From the above formula, we can derive a few intuitive principles about when it's advantageous for you to produce shared information versus when it's harmful to do so.

EVOI is higher when you have more resources compared with the other agent

The signs of the terms in the formula for differences in expected values for your actions upon learning more are (with some unusual exceptions) always positive, because more information can (usually) only make your decisions at least as good as they were before. If you have more resources (e.g., money, supporters, influence), then the magnitude of impact you can have is bigger, so these positive terms for the expected value of the information on your decision are big compared with the impact on the other agent's decision.

EVOI is higher when, before gathering new information, the other agent adopts the opposite policy from you

The intuition here is that if the other agent is currently opposed to you, then you have nothing to lose but possibly something to gain by shuffling each of your policy stances. In particular, the "difference in expected values for the other agent's action given that he switched and you didn't" is positive, because this means the new information caused the other guy to come around to your policy stance after all. As usual, "difference in expected values for your action given that you switched and the other agent didn't" is also positive because you're the one deciding to switch. Unfortunately, "difference in expected values for the other agent's action given that you both switched" is negative, because when you both switch, you're once again each holding opposite policy stances. However, most of the time P(you don't switch and other agent does) > P(you switch and other agent does also), the reason being that an agent is less likely to switch than to keep its current policy stance in ex ante expectation, because if that weren't true, it should have switched already. Therefore, the positive term generally has higher probabilistic weight than the negative term. (Exceptions can occur if the other agent has values very much antithetical to yours.)

In particular, suppose that whether you switch is independent of whether the other agent switches. Say there's a 10% chance that you each switch. Then the formula is

EVOI = (0.1)(0.9) (difference in expected values for your action given that you switched and the other agent didn't) + (0.9)(0.1) (difference in expected values for the other agent's action given that he switched and you didn't) + (0.1)(0.1) [(difference in expected values for your action given that you both switched) + (difference in expected values for the other agent's action given that you both switched)]
= 0.09 (some positive number) + 0.09 (some positive number) + 0.01 [(some positive number) + (some negative number)].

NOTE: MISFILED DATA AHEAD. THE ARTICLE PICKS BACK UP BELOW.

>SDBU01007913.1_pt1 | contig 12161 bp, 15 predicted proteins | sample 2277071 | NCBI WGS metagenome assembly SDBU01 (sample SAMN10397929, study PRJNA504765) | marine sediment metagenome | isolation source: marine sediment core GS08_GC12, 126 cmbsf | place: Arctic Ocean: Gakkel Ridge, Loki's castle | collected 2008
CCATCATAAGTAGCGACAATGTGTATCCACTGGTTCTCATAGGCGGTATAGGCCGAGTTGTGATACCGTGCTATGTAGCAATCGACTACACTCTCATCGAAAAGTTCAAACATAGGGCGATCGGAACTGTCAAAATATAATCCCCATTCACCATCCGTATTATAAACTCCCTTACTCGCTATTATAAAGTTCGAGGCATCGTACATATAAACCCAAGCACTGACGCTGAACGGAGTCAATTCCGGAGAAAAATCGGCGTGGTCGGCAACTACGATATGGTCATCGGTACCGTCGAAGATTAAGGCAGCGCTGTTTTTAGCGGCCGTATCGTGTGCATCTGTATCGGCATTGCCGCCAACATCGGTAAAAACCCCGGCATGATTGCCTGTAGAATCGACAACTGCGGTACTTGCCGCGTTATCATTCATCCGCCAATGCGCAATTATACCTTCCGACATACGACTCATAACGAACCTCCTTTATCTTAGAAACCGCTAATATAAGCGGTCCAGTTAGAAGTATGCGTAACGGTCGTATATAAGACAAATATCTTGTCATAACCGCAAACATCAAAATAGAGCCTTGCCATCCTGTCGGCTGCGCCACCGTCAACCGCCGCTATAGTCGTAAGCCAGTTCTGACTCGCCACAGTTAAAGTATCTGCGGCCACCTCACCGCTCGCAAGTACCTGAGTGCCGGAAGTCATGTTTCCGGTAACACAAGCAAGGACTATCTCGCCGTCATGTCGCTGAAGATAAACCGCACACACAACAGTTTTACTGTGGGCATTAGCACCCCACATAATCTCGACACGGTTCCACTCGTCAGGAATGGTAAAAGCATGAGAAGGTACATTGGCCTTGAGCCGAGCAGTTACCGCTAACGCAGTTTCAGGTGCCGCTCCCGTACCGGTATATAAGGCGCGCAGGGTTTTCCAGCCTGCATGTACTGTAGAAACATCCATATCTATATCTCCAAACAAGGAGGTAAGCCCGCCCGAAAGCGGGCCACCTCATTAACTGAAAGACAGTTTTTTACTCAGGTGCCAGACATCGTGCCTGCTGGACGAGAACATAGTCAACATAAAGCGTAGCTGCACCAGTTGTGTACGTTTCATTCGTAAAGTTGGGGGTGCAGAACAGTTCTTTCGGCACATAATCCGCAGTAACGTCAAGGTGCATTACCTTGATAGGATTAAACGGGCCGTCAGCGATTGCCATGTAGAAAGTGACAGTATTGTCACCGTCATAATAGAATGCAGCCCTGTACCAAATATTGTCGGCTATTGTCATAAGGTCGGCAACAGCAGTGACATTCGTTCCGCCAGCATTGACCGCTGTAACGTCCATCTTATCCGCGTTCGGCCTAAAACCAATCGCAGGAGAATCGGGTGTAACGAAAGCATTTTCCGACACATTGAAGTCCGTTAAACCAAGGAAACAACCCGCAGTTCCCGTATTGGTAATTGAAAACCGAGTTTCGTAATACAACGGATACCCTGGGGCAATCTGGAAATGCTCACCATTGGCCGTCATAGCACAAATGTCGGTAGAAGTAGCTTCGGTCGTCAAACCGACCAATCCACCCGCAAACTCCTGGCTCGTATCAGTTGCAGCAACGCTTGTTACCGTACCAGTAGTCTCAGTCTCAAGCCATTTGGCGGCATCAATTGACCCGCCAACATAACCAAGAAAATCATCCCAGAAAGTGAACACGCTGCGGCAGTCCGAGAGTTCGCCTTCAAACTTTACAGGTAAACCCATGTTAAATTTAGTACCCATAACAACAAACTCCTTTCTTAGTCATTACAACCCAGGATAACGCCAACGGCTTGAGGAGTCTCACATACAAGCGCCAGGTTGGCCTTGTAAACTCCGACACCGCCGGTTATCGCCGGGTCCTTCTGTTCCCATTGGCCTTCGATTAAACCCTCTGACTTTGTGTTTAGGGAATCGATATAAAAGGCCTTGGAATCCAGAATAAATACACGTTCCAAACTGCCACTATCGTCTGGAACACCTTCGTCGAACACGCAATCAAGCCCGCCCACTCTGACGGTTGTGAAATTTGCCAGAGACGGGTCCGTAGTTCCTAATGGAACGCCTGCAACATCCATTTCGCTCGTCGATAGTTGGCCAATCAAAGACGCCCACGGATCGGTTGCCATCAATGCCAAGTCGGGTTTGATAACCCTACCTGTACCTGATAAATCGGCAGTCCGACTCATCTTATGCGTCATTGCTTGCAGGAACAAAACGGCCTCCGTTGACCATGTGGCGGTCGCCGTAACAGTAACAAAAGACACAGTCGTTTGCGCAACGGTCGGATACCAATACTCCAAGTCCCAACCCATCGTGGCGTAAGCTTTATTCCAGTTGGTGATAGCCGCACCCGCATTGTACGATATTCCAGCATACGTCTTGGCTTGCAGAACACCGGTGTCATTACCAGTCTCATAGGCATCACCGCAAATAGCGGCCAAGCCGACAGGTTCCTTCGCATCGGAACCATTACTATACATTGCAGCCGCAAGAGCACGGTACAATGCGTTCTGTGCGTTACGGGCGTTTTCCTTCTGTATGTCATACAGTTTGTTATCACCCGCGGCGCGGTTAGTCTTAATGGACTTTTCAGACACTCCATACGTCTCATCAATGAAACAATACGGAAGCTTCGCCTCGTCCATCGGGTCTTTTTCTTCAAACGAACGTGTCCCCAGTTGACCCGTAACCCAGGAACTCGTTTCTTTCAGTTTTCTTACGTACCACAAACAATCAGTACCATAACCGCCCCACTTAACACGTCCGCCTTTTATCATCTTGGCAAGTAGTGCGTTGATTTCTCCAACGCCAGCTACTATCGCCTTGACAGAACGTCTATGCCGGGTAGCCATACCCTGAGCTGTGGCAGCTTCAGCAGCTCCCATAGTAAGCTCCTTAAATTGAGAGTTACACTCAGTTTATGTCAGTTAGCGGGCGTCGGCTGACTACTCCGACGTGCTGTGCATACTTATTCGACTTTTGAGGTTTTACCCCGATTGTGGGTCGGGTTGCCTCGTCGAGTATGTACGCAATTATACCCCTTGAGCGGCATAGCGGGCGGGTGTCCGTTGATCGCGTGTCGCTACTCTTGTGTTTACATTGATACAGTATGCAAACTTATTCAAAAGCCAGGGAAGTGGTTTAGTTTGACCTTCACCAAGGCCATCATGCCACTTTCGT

From this we can also see that it's more certain the total sign of EVOI is positive when switching is unlikely. However, the raw magnitude of EVOI will tend to be higher when switching is more likely.

If the other agent currently agrees with your policy stance, then the above conclusions are mostly reversed, because now the "difference in expected values for the other agent's action given that he switched and you didn't" term is negative. In other words, if you're currently allied with another agent who doesn't share your values but does share your policy conclusions, generating information that the other agent will also learn from may be harmful.

EVOI is higher when information tends more often to cause your policy stance to match that of the other agent

It's easy to imagine that this should be true because, for example, if the other agent were a copy of you, then it would be as good for it to learn more as for you to learn more, assuming parity in resources between you and your copy. If the other agent had very similar values, then it would be almost as good for it to learn more as for you to learn more. And if the other agent had the exact opposite values (e.g., you want to create staples and it wants to destroy staples), then allowing it to learn information will almost always be harmful, because then it can better do exactly the wrong thing by your values.

We can see how alignment of your policy stances with the other agent's plays out through the probability terms in the EVOI formula. In particular, say the other agent currently disagrees with you but has similar values, such that we expect that more information will tend to make you both agree more with each other on policy. In that case, P(you switch and other agent doesn't) > P(you switch) P(other agent doesn't) because if you switch to the other policy stance (the one currently held by the other agent), it's less likely the other agent will simultaneously switch to your old policy stance because you tend to converge in policy stances upon learning more. This probability is multiplied by a positive term in the formula, because the expected change due to your switching policy given that you choose to switch is (almost) always positive. Secondly, P(you don't switch and other agent does) > P(you don't switch) P(other agent does), again because you tend to converge on learning more. This probability is also multiplied by a positive term in the formula, because if the other agent switches and you didn't, that probably means he's coming around to seeing that your policy is right. Finally, P(you switch and other agent does also) < P(you switch) P(other agent switches). This probability is multiplied by a possibly negative term in the formula, because if the other agent and you both switch, it means the other agent seems to be adopting the wrong new stance. Thus, the positive terms are multiplied by bigger probabilities and the possibly negative terms are multiplied by smaller probabilities when you and the other agent tend to converge on policy stances. A similar analysis can show the same idea for an agent who starts out with the same policy stance as you.